“The early days was (sic) a time of activism, the entire community pitching in, and of PLWA [People Living With AIDS] leading the struggle for services and treatments to save their own lives,” says Kevin Sitter. Sitter began his 37-year long career in the field of HIV/AIDS volunteering as a Health Educator for MAP and went on to work for organizations like Red Door Clinic, Hennepin County Medical Center, Abbott Northwestern Hospital, and the University of Minnesota. 

It was traumatic work – especially in the beginning. “We witnessed quick deaths soon after diagnosis, we witnessed painful deaths with lingering uncomfortable end days, we witnessed too much death. ‘We’ included gay men, lesbian women, liberal straight people, family members of PLWH [People Living With HIV] and compassionate, tired nurses, doctors, clinic and hospital staff.”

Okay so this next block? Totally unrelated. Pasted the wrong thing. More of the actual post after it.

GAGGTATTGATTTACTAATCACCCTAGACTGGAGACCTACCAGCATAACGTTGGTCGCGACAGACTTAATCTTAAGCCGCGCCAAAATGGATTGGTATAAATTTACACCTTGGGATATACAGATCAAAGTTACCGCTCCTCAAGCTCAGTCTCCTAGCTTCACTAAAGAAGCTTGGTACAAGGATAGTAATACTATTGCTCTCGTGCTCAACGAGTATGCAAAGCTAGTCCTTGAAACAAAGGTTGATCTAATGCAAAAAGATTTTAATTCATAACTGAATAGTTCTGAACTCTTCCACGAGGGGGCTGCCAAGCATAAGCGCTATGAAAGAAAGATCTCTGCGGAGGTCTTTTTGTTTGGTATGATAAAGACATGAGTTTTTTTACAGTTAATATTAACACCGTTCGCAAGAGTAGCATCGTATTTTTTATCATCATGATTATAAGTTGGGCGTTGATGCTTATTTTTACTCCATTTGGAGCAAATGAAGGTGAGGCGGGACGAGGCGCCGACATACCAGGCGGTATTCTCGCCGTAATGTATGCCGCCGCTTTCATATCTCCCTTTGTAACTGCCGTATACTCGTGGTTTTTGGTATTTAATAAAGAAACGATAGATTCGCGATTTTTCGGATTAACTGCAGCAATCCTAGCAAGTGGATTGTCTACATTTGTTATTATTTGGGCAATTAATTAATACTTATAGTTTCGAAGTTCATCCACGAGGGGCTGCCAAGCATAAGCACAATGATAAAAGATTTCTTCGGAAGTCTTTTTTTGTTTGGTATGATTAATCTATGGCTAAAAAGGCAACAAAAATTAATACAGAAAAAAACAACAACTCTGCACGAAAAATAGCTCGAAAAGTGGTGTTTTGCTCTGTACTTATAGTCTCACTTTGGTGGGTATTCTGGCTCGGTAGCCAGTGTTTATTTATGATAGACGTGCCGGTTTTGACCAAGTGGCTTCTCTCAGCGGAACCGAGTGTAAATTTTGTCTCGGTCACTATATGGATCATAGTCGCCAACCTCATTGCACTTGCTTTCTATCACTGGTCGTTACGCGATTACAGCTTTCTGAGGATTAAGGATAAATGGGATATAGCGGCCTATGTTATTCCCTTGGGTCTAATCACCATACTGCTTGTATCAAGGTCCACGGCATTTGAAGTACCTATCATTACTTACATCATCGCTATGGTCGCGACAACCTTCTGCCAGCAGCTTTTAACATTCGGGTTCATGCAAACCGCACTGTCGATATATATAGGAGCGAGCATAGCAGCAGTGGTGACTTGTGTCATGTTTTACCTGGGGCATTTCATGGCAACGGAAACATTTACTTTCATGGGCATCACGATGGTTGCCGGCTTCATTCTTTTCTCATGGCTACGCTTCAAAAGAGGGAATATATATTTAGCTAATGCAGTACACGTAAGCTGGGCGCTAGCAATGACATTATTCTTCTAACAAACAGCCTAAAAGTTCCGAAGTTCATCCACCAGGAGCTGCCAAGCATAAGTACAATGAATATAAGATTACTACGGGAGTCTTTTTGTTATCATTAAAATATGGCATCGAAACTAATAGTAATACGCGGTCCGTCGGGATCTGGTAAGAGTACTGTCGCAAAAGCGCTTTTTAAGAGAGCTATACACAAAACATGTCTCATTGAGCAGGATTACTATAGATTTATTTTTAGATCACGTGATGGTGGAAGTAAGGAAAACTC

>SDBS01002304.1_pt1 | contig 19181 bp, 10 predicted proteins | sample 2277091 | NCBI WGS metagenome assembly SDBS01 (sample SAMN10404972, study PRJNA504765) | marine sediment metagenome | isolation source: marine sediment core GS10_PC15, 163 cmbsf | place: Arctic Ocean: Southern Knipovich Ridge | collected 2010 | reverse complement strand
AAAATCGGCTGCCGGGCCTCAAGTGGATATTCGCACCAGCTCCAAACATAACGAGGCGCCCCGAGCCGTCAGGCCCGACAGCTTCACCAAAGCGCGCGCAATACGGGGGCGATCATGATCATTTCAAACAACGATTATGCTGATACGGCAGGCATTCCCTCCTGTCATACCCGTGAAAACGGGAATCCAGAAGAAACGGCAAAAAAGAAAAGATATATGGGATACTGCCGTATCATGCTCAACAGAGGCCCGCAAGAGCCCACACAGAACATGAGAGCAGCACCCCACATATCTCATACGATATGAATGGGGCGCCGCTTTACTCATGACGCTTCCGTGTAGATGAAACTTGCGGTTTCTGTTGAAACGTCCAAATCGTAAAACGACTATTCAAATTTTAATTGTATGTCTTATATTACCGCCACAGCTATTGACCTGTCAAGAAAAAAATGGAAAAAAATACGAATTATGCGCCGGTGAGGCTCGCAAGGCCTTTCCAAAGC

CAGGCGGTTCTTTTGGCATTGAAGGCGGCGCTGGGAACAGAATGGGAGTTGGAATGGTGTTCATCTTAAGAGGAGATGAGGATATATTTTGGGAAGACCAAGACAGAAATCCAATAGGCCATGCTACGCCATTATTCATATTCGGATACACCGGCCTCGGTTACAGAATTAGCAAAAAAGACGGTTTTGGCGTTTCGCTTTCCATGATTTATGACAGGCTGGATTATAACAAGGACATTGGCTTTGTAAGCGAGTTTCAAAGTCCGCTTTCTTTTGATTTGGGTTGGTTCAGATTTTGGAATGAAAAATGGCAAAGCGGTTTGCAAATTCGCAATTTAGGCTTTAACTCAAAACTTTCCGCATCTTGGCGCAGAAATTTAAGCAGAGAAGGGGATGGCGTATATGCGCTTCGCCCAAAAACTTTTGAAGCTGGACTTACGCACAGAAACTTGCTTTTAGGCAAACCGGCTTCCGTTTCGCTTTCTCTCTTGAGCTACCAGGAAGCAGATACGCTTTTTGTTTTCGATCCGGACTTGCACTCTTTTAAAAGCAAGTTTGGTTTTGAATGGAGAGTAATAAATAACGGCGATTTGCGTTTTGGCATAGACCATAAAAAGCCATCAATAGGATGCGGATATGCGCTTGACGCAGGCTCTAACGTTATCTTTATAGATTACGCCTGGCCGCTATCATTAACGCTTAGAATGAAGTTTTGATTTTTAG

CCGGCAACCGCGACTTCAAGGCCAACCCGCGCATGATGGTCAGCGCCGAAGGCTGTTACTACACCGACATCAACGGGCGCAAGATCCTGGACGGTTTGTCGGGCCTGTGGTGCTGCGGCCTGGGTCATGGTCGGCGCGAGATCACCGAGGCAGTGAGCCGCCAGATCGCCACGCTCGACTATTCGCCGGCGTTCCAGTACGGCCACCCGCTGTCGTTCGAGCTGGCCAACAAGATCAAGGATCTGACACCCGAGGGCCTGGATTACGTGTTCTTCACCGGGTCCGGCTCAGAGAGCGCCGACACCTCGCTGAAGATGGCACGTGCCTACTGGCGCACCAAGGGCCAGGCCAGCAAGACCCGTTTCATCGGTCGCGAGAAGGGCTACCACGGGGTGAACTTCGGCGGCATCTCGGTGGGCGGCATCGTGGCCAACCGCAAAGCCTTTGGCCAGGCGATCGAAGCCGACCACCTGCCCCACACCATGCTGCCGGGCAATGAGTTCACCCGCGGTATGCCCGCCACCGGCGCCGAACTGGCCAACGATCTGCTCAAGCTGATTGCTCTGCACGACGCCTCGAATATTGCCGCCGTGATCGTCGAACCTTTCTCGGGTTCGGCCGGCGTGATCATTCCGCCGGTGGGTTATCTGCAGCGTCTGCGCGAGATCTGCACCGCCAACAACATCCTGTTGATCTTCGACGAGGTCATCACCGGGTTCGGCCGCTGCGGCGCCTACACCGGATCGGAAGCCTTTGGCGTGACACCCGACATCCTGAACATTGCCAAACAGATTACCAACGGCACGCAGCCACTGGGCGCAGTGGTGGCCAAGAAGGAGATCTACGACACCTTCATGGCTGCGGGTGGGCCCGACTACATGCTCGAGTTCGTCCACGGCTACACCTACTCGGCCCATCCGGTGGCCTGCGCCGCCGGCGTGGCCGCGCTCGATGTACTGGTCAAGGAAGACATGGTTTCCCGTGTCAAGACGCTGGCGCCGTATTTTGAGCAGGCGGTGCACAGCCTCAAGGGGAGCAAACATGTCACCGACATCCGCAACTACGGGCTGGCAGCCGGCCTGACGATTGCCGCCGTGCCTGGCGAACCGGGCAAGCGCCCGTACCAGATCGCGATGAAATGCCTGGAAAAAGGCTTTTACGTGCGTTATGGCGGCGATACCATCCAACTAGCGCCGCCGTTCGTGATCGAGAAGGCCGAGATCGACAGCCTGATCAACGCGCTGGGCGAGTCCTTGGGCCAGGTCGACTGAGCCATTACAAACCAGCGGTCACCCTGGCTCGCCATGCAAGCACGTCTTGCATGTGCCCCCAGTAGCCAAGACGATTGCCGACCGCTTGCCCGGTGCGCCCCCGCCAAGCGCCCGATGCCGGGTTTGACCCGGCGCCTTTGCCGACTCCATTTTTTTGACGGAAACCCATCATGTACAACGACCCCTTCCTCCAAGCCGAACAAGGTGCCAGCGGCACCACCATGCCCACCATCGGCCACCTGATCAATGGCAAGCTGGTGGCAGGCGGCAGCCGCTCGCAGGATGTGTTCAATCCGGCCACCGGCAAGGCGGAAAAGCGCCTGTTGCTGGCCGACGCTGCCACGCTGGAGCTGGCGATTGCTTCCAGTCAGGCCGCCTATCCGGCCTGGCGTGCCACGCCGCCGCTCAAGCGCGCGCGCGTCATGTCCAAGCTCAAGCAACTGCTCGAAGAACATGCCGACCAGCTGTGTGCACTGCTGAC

The response to the pandemic in Minnesota was frenetic and passionate. Organizations were built from nothing in the face of an unrelenting pandemic. People banded together to provide much-needed resources and medical treatment for their friends, lovers, families, and themselves. “The successful response to HIV/AIDS in the Twin Cities has been facilitated [by]… grassroots activists, committed volunteers and dedicated professionals,” says Floyd, “There are many more people who could and should be acknowledged for their contributions than those who are usually named. Our shortcoming in early days was that disproportionately affected groups such as men and women of color…and transpeople were not recognized or invited into the process.”